In many respects, I am like a vast, unexplored continent, with little more known than the rough outlines of the shore. But the re searchers who are attempting to map me have come up with some fascinating information. For example, although all pain is felt in me, I myself have no pain sensation even when I am cut. Thus, brain surgery is performed with the patient wide-awake, allowing the brain explorers to stimulate specific areas of me electrically and observe the response. If Joe ever undergoes such surgery, he will be amazed at what can happen. A tickle of electricity in one place and he might”see” a long forgotten third grade teacher. Stimulated in other places, he might “hear” a train whistle or a recitation of nursery rhyme he could not have recalled a few hours earlier. I am like an old attic containing mementos of a lifetime. Joe might not be aware of what it is in the attic, it really is there.The brain mappers have at least a rough outline of my primary functioning areas: vision in the rear, hearing on the sides.
Perhaps the most interesting discovery is the “pleasure center.” Teach a rat to press a switch that gives a minute electrical prod to the “pleasure center” and the animal will press the switch almost continuously– preferring the stimulation even to food, Given time, it could die of starvation-presumably happily. If Joe ever suffers a severe depression, doctors might implant such an electrode in his brain. Little pits of electricity could transform a depressed Joe into an ecstatic Joe.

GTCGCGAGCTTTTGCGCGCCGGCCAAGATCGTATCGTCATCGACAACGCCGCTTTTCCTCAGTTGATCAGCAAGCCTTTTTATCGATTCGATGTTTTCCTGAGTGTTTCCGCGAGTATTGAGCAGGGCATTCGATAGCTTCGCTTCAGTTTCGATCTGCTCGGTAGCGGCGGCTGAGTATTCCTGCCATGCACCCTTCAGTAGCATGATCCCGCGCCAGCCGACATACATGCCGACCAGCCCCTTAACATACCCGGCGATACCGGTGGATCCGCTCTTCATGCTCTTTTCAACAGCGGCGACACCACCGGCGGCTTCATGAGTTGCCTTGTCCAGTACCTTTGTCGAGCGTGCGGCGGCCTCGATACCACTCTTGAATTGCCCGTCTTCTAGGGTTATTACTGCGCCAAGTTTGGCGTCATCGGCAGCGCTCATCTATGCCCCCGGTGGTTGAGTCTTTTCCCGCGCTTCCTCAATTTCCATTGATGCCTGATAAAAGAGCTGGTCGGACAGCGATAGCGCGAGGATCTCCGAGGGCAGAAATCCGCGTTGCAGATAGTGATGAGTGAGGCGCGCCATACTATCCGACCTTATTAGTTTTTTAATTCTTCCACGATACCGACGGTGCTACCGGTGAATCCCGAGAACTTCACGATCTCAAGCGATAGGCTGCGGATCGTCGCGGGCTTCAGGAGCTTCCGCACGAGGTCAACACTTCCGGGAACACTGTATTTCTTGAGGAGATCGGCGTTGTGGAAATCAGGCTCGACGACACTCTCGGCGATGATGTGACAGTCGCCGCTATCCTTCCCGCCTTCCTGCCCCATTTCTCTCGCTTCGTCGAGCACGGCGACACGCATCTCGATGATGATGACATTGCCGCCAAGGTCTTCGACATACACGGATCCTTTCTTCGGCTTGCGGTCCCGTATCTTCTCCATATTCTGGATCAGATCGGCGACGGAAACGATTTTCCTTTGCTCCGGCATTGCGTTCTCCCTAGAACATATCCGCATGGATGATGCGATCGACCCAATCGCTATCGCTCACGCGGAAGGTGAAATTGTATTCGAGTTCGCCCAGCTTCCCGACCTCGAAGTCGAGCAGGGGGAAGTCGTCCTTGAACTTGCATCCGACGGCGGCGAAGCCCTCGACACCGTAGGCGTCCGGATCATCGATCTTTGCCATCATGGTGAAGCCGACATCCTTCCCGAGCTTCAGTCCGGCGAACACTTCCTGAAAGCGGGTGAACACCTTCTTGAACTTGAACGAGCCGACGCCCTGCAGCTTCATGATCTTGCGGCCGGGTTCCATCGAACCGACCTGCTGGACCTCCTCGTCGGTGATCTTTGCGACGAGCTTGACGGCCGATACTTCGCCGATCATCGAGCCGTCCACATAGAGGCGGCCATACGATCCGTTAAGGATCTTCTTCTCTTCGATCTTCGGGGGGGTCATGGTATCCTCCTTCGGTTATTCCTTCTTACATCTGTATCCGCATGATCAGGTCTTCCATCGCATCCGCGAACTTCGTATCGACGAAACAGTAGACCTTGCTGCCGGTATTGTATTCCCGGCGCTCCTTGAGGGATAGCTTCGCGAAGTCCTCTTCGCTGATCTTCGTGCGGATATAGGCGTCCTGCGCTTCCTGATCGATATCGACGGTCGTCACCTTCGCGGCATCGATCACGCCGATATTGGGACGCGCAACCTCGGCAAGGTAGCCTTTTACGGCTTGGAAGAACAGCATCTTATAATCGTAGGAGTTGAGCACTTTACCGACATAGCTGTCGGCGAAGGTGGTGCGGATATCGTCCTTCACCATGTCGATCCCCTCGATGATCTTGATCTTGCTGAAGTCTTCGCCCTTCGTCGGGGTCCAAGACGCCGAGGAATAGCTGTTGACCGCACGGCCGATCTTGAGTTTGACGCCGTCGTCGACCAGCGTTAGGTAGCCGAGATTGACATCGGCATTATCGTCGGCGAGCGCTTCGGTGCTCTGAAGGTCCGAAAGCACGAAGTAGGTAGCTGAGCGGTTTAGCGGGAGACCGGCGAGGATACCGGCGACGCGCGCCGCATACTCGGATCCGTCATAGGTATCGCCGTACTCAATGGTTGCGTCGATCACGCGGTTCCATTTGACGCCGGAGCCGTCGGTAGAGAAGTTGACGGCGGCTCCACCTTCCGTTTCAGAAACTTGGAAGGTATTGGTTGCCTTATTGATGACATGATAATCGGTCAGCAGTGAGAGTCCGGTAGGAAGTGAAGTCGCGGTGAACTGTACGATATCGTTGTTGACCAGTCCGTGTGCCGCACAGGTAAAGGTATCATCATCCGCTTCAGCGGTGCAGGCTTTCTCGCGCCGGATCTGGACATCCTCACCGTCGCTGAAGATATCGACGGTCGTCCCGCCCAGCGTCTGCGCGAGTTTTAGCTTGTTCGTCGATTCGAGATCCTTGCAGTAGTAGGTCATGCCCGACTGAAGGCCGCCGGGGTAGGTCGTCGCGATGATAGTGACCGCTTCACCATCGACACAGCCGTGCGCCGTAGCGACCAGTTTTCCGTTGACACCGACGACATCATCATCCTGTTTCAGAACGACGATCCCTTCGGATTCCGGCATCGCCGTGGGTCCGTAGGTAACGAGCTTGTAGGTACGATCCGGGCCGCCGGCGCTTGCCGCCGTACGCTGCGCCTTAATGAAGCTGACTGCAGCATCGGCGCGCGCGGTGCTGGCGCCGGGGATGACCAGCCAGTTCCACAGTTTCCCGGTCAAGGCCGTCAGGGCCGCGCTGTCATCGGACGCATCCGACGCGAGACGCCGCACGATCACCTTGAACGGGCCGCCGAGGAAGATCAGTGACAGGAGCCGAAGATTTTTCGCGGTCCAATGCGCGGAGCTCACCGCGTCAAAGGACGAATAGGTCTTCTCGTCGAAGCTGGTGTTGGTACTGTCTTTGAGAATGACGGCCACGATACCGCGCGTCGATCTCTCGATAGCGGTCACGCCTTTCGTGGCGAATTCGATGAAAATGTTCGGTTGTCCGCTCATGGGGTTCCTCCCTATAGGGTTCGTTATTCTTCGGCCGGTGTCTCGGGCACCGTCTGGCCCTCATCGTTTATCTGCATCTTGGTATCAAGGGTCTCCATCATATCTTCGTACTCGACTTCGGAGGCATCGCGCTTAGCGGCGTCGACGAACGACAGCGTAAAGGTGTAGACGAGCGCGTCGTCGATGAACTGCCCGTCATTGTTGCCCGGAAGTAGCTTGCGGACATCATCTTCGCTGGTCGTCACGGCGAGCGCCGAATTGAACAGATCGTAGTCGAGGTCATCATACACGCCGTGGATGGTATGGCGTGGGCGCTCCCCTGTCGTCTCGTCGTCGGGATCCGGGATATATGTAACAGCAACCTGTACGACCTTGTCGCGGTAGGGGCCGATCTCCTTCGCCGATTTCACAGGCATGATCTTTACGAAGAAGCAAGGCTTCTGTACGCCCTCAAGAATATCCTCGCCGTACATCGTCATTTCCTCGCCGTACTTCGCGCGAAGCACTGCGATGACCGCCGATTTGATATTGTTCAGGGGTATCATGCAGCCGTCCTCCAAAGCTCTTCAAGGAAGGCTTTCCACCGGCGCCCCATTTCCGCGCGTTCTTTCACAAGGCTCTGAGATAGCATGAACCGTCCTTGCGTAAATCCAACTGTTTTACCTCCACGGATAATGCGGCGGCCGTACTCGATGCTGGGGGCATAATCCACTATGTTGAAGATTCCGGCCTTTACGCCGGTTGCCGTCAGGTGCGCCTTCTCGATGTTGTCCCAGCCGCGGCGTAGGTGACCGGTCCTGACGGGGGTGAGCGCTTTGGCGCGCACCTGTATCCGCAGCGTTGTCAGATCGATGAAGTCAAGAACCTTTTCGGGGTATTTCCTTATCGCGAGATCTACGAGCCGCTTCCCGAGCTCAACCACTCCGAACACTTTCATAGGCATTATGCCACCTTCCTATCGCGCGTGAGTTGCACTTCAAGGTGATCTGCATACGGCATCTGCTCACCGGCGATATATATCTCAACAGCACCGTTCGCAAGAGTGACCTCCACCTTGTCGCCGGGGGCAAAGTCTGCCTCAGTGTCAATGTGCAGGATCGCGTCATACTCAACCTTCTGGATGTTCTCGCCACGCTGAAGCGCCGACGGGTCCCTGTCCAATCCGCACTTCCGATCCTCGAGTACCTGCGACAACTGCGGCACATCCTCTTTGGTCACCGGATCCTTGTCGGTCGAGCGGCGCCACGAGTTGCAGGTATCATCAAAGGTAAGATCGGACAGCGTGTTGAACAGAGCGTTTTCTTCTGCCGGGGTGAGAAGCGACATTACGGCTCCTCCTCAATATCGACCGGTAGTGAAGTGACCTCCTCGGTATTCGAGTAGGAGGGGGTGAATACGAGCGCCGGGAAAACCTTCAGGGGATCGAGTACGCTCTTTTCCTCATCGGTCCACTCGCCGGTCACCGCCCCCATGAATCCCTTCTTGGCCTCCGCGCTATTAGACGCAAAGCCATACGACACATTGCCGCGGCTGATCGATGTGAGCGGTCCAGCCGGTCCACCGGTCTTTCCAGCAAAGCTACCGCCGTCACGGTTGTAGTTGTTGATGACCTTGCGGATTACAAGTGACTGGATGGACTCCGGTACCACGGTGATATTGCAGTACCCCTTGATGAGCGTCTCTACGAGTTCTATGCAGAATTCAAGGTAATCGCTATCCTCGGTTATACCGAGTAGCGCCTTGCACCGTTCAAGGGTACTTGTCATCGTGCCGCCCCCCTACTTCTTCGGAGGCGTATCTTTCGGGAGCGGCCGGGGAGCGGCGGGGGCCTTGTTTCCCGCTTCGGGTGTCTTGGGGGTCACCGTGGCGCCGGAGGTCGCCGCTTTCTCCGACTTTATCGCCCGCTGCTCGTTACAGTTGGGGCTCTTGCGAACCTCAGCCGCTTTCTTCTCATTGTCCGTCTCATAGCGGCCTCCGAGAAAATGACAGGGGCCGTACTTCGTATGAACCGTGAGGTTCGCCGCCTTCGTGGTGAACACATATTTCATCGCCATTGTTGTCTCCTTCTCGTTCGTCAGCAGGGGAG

I reside, of course, in a well-protected fortress. The skull is about half a centimeter thick at the top, and even thicker at the base. I am bathed in a watery fluid that cushions me from shocks. A blood- brain barrier serves as a gatekeeper letting some things in, denying entrance to others. Thus, it welcomes the glucose I need, but blocks out bacteria and toxic substances. Most painkillers and anesthetics pass in with ease, unfortunately, as does alcohol and hallucinogenic drugs that wildly distort my normal activities.
A word about my architecture. Lift a piece of sod from a lawn and note the baffling intertwining of roots. I am something like that –multiplied by millions. Each of my 30 billion nerve cells, or neurons, connects with others — some as many as 64000 times!